there ya have it – my top 10 experiences! Ofcourse there are honorable mentions going out to Megadeth, Queen + Paul Rodgers, Korn, Motorhead, Kanye West (2005), Aerosmith (2009), Alter Bridge, Opeth, and Robert Plant. But the above were the ones that had a profound impact on me ..
Ah yes, concerts … a feeling of unity amongst thousands who couldn’t have been more different from you, a feeling of family amongst fans who attend a venue for the same purpose. A sense of connection with musicians you’ve grown up listening to. and ofcourse, an amazingly memorable and great time with your close friends and family.
Heres hoping to see the legendary David Gilmour one day!
Thats all I got! enjoy
Ah yes, the 80’s. The decade where hairspray had the same effects on the Ozone layer as the BP oilspill had on the gulf of Mexico. But that’s not what it’s all about; it’s about all the milestones in music history that took place. Many people hail the 70’s or the 60’s as the most important, but the decade that was the 1980’s was probably the most awesome decade in music history – and when I say awesome, I mean eventful with jaw dropping events. Now now, before you jump onto the bandwagon of judgment and condemnation, let me explain to you as to why this is the truth.
When I refer to the 80’s, I am certainly not referring to bands like Warrant, Poison, Petshop Boys or Tears for Fears (although lets all admit, some of these guys had some pretty catchy tunes. Sweet-Cherry Pieee, oh yeahhh). I am referring to the cross roads of musical legends. I’m talking about McCartney and Lennon, Iron Maiden and Saxon, Metallica and Megadeth, Guns n’ Roses and Queen, Zeppelin and Floyd. Nirvana and Alice in Chains. Imagine living in a decade when all these artists where active (or alive), performing, touring and writing. Forget what was popular, and look at what was real.
John Lennon was alive. For the best part of 1980 .. Lennon was alive. Say that again, Lennon was alive! It just sounds like the world was a better place already, doesn’t it? And what a wonderful time it was to be a Lennon fan, he had just emerged from retirement to release a couple of singles (“Hey, heard the new Lennon song?” ..we can never say that now), a possible tour and you never know, had he lived on -perhaps an album. A world with John Lennon was certainly a more hopeful world. John Lennon was shot in December of 1980 by that a-hole Mark Chapman. This was considered one of the biggest losses (if not the biggest loss) in music history.
That wasn’t the only death that year, ACDC mainman Bon Scott also lost his life in 1980 after a session of alcohol abuse. The boys future was never in doubt though, the band was reborn in the form of Brian Johnson, who also joined later that year – AacaDaca (as they’re known in their home town) would have a long prosperous career with a huge catalogue of great Rock n’ Roll hits such as ‘For those about to Rock, we salute you’ … a phrase that would be used in so many rock occasions to come.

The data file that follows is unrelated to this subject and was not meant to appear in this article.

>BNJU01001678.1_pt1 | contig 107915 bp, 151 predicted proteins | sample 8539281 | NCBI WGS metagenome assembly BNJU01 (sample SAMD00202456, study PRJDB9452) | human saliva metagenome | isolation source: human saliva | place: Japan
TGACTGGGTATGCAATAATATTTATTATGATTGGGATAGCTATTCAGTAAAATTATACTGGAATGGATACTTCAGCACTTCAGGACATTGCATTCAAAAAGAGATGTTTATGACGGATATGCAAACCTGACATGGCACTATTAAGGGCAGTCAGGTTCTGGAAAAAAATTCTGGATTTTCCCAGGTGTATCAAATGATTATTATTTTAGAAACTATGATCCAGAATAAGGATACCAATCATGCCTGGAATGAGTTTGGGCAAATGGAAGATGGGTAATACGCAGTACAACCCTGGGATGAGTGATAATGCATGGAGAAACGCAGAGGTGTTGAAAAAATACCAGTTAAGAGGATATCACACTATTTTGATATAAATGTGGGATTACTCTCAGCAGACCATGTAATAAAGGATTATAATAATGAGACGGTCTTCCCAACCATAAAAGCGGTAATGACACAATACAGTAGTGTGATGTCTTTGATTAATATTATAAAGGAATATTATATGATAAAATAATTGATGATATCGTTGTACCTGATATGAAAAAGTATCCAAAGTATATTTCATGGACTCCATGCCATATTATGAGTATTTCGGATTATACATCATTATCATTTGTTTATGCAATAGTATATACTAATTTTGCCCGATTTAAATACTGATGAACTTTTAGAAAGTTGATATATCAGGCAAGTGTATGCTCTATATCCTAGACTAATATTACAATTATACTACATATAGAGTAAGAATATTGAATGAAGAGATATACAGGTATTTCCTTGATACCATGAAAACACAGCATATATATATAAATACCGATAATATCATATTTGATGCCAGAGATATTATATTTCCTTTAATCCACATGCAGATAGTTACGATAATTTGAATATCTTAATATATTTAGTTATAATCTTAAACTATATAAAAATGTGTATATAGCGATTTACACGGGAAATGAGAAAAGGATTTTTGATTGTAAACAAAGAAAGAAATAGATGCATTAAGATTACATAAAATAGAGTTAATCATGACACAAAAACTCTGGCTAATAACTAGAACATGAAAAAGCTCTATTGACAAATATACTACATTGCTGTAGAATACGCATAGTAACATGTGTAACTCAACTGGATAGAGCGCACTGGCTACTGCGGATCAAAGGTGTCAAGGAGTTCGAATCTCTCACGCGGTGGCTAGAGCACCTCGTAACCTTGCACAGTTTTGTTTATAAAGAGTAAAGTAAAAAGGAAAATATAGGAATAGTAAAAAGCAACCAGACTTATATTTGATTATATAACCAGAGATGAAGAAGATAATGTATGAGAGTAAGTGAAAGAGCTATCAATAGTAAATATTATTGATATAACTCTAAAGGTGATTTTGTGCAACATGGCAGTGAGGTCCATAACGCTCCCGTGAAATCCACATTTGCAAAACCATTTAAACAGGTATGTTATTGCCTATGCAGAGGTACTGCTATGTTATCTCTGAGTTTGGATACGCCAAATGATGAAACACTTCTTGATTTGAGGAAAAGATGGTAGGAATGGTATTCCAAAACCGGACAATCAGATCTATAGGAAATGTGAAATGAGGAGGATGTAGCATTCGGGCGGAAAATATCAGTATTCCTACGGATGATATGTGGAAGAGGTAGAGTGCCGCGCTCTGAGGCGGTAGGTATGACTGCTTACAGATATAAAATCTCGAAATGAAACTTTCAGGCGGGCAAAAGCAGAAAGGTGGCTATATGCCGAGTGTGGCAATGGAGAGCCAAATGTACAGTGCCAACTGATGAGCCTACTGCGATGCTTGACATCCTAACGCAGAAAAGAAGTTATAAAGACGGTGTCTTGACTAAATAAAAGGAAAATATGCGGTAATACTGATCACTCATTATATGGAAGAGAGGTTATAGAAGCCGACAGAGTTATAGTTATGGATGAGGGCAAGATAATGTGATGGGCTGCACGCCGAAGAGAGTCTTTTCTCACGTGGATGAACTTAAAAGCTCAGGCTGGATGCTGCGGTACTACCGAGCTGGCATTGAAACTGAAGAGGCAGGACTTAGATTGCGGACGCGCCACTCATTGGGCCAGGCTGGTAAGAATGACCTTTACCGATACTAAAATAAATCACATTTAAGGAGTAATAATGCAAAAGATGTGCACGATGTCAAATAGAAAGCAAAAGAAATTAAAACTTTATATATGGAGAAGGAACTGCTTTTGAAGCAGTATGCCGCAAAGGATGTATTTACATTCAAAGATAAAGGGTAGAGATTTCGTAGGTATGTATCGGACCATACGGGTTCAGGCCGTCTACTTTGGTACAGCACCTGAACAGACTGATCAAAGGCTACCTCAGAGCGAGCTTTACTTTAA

But hold on, who was that kid who replaced the Iron Maiden singer the following year? Bruce Dickenson joined the up-and-coming heavy metal outfit early on in the decade where he co-wrote some of the biggest metal anthems of our time. New Wave of British Heavy Metal (NWOBHM) was the scene Maiden ruled, and although it wasn’t very new by the time the 80’s rolled around, it still inspired the Bay Area scene that produced a handful of music titans.
Bay Area!! Rise … Rise! The most vicious music scene in history. To put this in perspective: the bands we know today as the ‘Big Four of thrash’ only started out as 4 bands that played in their parents garage, barely made ends meet, and developed the biggest underground metal scene that ever existed. The scene produced giants like Metallica, Slayer, Megadeth and Anthrax. On top of that, James Hetfeild and Lars Ulrich, used to be good friends with Dave Mustaine .. hard to believe, eh? Can you imagine a time where you could see the ‘No Life till leather’ lineup of Metallica? How about the fact that Kirk Hammet played for Exodus? or the fact that alot of people got to experience those mammoth albums first hand. Picture yourself in a denim jacket waiting for the doors of Tower Records to open in order to pick up your first copy of the new Metallica album, Master of Puppets. Legendary bassist Cliff Burton, the man who had as much weight in Metallica as James and Lars did, was alive! Prior to the release of Kill em’ All in 1983, Metallica had booted out Dave Mustaine from their band; this resulted in what would become “the 25 year feud” between both parties. Mustaine went on to establish a band with his neighbor at the time, Ellefson was his name, and bass was certainly his game – Megadeth was established – a band so ferocious and hungry, it created an army of followers.